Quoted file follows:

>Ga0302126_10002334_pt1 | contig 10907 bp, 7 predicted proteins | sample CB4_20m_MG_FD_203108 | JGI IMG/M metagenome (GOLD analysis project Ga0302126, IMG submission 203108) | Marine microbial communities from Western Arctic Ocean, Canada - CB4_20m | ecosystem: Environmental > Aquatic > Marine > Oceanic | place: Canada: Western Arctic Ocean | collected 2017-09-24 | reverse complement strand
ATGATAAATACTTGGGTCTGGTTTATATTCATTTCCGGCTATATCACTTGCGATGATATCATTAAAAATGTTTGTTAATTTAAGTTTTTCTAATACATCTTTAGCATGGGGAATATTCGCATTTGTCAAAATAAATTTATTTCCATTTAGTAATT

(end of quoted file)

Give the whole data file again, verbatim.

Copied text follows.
>Ga0302126_10002334_pt1 | contig 10907 bp, 7 predicted proteins | sample CB4_20m_MG_FD_203108 | JGI IMG/M metagenome (GOLD analysis project Ga0302126, IMG submission 203108) | Marine microbial communities from Western Arctic Ocean, Canada - CB4_20m | ecosystem: Environmental > Aquatic > Marine > Oceanic | place: Canada: Western Arctic Ocean | collected 2017-09-24 | reverse complement strand
ATGATAAATACTTGGGTCTGGTTTATATTCATTTCCGGCTATATCACTTGCGATGATATCATTAAAAATGTTTGTTAATTTAAGTTTTTCTAATACATCTTTAGCATGGGGAATATTCGCATTTGTCAAAATAAATTTATTTCCATTTAGTAATT